What Follows You

Jasper Fforde was born into a family of academics and had to overcome a belief that he couldn’t be a writer without any formal higher education. Seven books later he has concluded that the minimum requirement for writing is “being human.”

I couldn’t agree more. Writing schools (in the form of MFA programs) abound, and I imagine they serve a useful purpose. If nothing else, they get young and youngish would-be writers to write a lot under the tutelage of an experienced writer. Contacts can be made as well. Certain literary agents scour the ranks of Iowa Writers Workshop graduates for potential clients, and in her interview Zoë Ferarris described a soiree thrown by her MFA program where agents mingled with the new blood.

So all to the good. But in the end, all the writing classes in the world will never take the place of hours spent in the chair. Writing is not about a relationship between you and a writer teacher, or you and a critique group, or even you and your readership—it is a relationship between you and you. After you’ve written what you wanted to write is when the teachers and readers come in, and that is a particular relationship and experience unto itself.

The writing, however, is about you talking to you. Or, more accurately, you listening to you. Those hours in the chair are where you train your ear to hone in on your most authentic stream of thought and feeling. That stream is unique to you, and so it is ultimately impossible for anyone else to tell you where it is or what it sounds like.

Alone we are at our desks. Some of us fear this solitude, some of us are afraid to leave it. Yet there is nothing to fear, in leaving the solitude or in turning toward it. That silence and solitude is with you at all times, and if you train your ear well enough, you will hear it wherever you are—ending arguments, choosing the perfect gift, and putting you to sleep at night.

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What Every Author Wants

Whenever I interview children’s or young adult authors, we often end up talking about the enthusiasm of their readers. People who love books love them equally, it seems to me, young or old, but the young express it differently. The comments, for instance, posted on the Youtube version of our interview with Richelle Mead—who writes the very popular Vampire Academy series—are full of anguish and excitement. Reading these comments is like being asked to judge a competition for the world’s biggest Richelle Mead Fan.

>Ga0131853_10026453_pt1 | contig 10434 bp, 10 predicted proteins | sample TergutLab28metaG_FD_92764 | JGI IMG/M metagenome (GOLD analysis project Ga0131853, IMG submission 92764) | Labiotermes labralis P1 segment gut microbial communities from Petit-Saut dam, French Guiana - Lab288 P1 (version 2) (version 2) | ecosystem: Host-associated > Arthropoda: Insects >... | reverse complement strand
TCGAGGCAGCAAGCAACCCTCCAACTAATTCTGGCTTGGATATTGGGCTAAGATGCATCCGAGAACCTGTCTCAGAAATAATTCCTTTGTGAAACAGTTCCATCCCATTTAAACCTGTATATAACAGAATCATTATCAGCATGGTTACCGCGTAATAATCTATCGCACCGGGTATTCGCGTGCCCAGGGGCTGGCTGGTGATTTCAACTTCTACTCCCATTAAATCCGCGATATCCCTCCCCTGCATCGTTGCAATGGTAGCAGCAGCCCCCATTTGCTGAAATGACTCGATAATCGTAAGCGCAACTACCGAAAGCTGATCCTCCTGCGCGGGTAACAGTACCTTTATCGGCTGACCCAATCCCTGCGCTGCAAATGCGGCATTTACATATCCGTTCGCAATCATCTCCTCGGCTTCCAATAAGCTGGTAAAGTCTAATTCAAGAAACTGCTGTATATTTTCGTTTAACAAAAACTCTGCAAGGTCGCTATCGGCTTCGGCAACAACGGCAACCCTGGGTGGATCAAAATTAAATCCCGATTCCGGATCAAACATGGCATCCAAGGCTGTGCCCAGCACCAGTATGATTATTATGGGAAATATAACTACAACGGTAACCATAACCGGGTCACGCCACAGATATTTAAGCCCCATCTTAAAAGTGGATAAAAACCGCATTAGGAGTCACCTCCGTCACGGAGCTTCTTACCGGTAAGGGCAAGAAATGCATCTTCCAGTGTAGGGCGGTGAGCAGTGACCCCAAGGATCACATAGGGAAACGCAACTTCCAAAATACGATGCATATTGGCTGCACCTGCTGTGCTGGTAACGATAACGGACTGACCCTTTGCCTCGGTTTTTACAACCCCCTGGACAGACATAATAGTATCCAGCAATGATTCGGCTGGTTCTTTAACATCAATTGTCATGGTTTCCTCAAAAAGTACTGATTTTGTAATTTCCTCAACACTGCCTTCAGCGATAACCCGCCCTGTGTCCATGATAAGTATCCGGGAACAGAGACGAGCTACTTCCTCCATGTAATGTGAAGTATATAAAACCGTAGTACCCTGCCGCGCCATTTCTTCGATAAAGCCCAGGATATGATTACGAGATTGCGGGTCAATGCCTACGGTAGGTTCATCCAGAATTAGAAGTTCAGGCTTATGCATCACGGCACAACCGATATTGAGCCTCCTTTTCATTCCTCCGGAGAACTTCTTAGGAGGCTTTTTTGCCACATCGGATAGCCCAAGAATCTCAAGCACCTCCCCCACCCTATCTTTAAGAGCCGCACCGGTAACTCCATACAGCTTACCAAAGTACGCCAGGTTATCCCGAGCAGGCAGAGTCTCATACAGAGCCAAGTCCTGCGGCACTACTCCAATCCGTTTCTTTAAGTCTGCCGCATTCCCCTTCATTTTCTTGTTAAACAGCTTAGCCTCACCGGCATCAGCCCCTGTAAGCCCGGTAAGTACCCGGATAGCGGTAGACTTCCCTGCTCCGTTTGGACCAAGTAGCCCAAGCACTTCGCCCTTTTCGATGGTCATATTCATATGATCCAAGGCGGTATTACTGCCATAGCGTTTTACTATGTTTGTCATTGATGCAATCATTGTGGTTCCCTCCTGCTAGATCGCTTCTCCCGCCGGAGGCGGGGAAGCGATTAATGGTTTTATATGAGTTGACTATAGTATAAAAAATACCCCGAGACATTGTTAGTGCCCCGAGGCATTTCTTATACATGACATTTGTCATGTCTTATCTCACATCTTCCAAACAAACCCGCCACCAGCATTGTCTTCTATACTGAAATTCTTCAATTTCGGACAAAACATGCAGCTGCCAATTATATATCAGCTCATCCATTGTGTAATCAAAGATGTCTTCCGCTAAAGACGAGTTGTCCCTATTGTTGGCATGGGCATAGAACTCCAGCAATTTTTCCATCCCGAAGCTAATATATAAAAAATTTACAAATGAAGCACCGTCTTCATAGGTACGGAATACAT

By comparison, I was having dinner recently after my interview with Jasper Fforde near where a sizable crowd was gathering to hear him read. It was crowded enough that I had to share a table, and my tablemate, it turned out, was there to hear Jasper read. “Should be good,” I said. “He’s an entertaining guy.”

My dinner partner nodded solemnly. “And a very good writer.”

And this is what I hear from a lot of writers of adult fiction, or from writers of YA fiction who have adult readers: adults generally want to let the writer know that they know what really good writing is. Yes, writers have egos, sometimes very big ones, and yes they like to hear what fabulous writers they are—but by and large novels are not written as a four hundred-page test of our writing skills but as a means of sharing something we love.

This obsession with how well something is done is an affliction of sorts of adulthood. It’s to be expected, however. We spend so much time, particularly in school but often on up into the professional world, having what we do graded and ranked and judged, that life can come to be seen as a kind of test that we will either pass or fail. The adult fans obsessed with good writing are letting the author know he or she has passed, and with high marks.

Better, however, to let the writer know how much the book meant to you. It is a lovely human-to-human exchange. More importantly, by not bothering with how well the book was written, the reader gives a great gift to the writer by reminding him or her to always turn their focus back toward what they love. All that good writing has merely allowed someone of a like mind to experience a joy similar to that of the writer when he or she first discovered the story they wanted to tell.

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